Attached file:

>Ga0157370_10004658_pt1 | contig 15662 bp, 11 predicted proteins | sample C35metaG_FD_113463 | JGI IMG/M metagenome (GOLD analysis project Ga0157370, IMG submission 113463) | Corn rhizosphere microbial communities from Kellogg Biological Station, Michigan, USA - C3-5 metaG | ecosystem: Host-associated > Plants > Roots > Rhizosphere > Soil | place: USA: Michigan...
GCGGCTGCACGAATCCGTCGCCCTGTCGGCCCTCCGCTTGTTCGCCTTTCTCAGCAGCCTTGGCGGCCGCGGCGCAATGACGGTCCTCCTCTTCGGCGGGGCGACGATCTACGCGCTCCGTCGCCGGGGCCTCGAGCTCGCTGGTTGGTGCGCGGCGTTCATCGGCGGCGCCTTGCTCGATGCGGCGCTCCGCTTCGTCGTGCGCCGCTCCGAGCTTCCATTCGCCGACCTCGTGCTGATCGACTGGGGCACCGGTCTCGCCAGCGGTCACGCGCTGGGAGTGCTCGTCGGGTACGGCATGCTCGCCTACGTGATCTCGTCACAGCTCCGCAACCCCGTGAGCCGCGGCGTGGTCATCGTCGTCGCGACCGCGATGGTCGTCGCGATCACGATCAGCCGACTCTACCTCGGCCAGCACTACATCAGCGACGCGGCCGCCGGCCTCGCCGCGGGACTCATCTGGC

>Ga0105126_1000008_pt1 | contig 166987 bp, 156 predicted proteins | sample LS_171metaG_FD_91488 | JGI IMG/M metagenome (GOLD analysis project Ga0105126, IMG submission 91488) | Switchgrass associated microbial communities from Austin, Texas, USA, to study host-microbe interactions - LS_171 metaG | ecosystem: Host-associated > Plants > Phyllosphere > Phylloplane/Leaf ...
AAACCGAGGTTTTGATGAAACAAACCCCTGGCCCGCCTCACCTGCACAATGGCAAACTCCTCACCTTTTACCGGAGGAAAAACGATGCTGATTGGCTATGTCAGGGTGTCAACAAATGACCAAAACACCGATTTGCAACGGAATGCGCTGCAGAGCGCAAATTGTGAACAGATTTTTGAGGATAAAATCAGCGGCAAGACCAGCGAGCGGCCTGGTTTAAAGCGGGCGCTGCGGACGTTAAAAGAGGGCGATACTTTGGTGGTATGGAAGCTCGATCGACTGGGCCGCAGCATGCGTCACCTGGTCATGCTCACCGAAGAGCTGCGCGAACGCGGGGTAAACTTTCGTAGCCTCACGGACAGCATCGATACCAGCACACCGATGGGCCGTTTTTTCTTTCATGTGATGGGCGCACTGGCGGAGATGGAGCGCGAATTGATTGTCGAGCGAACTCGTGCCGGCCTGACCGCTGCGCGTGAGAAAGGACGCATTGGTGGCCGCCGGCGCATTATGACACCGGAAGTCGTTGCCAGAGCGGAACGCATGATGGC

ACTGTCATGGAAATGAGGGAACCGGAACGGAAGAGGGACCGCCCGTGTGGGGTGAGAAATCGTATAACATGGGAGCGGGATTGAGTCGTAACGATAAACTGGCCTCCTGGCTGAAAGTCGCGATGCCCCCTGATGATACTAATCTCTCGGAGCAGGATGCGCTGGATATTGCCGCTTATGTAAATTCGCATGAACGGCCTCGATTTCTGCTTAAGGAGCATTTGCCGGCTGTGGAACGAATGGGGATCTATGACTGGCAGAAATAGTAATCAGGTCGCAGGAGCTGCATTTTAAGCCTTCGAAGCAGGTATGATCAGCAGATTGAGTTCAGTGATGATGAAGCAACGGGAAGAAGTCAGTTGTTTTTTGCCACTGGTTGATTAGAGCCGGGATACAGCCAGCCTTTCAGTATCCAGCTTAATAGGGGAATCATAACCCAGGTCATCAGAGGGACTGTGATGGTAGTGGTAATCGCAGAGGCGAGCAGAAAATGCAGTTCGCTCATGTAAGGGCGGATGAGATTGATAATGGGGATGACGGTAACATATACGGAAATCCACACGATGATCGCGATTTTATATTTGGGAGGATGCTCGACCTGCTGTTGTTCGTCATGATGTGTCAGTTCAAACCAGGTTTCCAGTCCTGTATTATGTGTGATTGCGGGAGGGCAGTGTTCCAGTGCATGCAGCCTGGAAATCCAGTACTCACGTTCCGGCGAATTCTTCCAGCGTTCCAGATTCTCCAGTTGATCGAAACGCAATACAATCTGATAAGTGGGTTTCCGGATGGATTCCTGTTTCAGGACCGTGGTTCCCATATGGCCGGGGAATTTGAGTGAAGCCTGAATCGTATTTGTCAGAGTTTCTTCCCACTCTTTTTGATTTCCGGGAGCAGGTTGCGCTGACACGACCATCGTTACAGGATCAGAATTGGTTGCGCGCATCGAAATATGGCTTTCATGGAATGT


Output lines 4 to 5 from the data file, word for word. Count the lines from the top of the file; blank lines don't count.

AAACCGAGGTTTTGATGAAACAAACCCCTGGCCCGCCTCACCTGCACAATGGCAAACTCCTCACCTTTTACCGGAGGAAAAACGATGCTGATTGGCTATGTCAGGGTGTCAACAAATGACCAAAACACCGATTTGCAACGGAATGCGCTGCAGAGCGCAAATTGTGAACAGATTTTTGAGGATAAAATCAGCGGCAAGACCAGCGAGCGGCCTGGTTTAAAGCGGGCGCTGCGGACGTTAAAAGAGGGCGATACTTTGGTGGTATGGAAGCTCGATCGACTGGGCCGCAGCATGCGTCACCTGGTCATGCTCACCGAAGAGCTGCGCGAACGCGGGGTAAACTTTCGTAGCCTCACGGACAGCATCGATACCAGCACACCGATGGGCCGTTTTTTCTTTCATGTGATGGGCGCACTGGCGGAGATGGAGCGCGAATTGATTGTCGAGCGAACTCGTGCCGGCCTGACCGCTGCGCGTGAGAAAGGACGCATTGGTGGCCGCCGGCGCATTATGACACCGGAAGTCGTTGCCAGAGCGGAACGCATGATGGC

ACTGTCATGGAAATGAGGGAACCGGAACGGAAGAGGGACCGCCCGTGTGGGGTGAGAAATCGTATAACATGGGAGCGGGATTGAGTCGTAACGATAAACTGGCCTCCTGGCTGAAAGTCGCGATGCCCCCTGATGATACTAATCTCTCGGAGCAGGATGCGCTGGATATTGCCGCTTATGTAAATTCGCATGAACGGCCTCGATTTCTGCTTAAGGAGCATTTGCCGGCTGTGGAACGAATGGGGATCTATGACTGGCAGAAATAGTAATCAGGTCGCAGGAGCTGCATTTTAAGCCTTCGAAGCAGGTATGATCAGCAGATTGAGTTCAGTGATGATGAAGCAACGGGAAGAAGTCAGTTGTTTTTTGCCACTGGTTGATTAGAGCCGGGATACAGCCAGCCTTTCAGTATCCAGCTTAATAGGGGAATCATAACCCAGGTCATCAGAGGGACTGTGATGGTAGTGGTAATCGCAGAGGCGAGCAGAAAATGCAGTTCGCTCATGTAAGGGCGGATGAGATTGATAATGGGGATGACGGTAACATATACGGAAATCCACACGATGATCGCGATTTTATATTTGGGAGGATGCTCGACCTGCTGTTGTTCGTCATGATGTGTCAGTTCAAACCAGGTTTCCAGTCCTGTATTATGTGTGATTGCGGGAGGGCAGTGTTCCAGTGCATGCAGCCTGGAAATCCAGTACTCACGTTCCGGCGAATTCTTCCAGCGTTCCAGATTCTCCAGTTGATCGAAACGCAATACAATCTGATAAGTGGGTTTCCGGATGGATTCCTGTTTCAGGACCGTGGTTCCCATATGGCCGGGGAATTTGAGTGAAGCCTGAATCGTATTTGTCAGAGTTTCTTCCCACTCTTTTTGATTTCCGGGAGCAGGTTGCGCTGACACGACCATCGTTACAGGATCAGAATTGGTTGCGCGCATCGAAATATGGCTTTCATGGAATGT